I love my life.  The suffering is part of my journey.  Jesus Christ paid the ultimate price for us, and I am grateful for the lessons I have learned through living an imperfect life.  I feel fortunate that I have gotten to the point in my life where every obstacle is not something I complain about but something that is going to teach me something important.  It’s perspective.  I’ve seen rock bottom and don’t particularly like it much.  I hear people complaining about the silliest things and think they’ll get it, someday, they will get it. 

It wasn’t until I was an adult that I found out my grandfather was a recovering alcoholic. I only found out when I was an in-patient for my eating disorder and I made him a plaque with the serenity prayer on it.  He told me that was the prayer they say at AA meetings, and I always felt a special bond with him because of that. I love that prayer.  It’s exactly how I want to live my life, by accepting the circumstances that I can’t change but changing what I can.  I feel like I’ve done a pretty good job at changing the circumstances that were keeping a beautiful life right out of my reach, but again, it certainly didn’t happen overnight.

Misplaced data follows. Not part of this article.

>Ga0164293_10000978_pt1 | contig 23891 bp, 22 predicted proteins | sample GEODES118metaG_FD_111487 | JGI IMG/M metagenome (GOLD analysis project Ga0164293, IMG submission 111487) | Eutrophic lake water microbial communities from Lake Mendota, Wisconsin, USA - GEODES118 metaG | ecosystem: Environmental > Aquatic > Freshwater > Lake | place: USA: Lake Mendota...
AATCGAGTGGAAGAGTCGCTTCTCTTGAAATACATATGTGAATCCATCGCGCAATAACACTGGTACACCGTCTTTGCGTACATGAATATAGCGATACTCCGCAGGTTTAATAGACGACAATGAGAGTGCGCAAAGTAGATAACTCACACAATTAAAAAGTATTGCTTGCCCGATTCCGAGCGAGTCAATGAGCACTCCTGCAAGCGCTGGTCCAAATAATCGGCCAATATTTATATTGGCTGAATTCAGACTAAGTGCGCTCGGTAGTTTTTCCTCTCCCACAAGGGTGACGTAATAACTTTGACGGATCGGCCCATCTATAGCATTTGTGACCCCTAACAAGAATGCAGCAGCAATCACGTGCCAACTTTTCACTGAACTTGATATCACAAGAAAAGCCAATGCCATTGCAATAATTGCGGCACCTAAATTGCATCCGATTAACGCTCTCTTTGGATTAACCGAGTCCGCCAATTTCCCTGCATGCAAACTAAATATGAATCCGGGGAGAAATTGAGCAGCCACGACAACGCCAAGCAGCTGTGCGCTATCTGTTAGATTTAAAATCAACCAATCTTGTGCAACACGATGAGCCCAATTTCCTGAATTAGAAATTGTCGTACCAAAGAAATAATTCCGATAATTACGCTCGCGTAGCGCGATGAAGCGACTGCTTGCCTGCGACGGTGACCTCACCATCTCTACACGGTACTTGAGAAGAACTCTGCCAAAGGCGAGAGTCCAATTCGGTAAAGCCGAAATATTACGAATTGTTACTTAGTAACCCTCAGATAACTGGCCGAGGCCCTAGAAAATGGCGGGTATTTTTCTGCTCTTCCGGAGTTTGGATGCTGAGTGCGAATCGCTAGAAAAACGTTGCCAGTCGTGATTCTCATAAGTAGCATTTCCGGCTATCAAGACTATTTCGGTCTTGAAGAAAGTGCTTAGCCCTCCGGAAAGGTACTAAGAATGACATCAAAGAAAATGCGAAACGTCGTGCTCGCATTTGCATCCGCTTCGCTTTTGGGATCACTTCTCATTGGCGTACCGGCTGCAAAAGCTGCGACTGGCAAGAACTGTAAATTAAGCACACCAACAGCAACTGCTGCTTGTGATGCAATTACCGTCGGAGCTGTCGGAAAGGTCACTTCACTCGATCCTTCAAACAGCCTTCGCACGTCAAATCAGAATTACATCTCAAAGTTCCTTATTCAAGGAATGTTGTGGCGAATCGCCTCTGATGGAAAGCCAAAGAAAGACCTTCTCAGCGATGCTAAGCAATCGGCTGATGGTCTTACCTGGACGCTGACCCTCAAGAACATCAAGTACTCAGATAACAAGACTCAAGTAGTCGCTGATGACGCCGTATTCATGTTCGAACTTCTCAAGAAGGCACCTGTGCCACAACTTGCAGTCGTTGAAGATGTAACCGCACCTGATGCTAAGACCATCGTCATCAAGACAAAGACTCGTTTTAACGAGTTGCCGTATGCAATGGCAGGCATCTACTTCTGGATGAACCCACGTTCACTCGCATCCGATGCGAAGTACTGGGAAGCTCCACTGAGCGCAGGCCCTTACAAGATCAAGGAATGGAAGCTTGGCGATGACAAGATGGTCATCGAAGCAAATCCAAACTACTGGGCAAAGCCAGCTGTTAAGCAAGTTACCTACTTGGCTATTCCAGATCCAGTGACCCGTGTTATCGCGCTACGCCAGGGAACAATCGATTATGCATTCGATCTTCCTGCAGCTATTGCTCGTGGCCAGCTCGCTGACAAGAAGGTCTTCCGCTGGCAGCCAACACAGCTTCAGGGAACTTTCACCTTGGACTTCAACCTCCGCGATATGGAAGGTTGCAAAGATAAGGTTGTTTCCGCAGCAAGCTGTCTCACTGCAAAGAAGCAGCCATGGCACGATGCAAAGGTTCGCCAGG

Happy Easter to all of you!  May God bless you and guide you through the crosses you need to carry.

God grant me the serenity
to accept the things I cannot change;
courage to change the things I can;
and wisdom to know the difference.

So, real quick, the singing husband thing.  I have accepted this as “the things I cannot change.”  Please pray for me 😉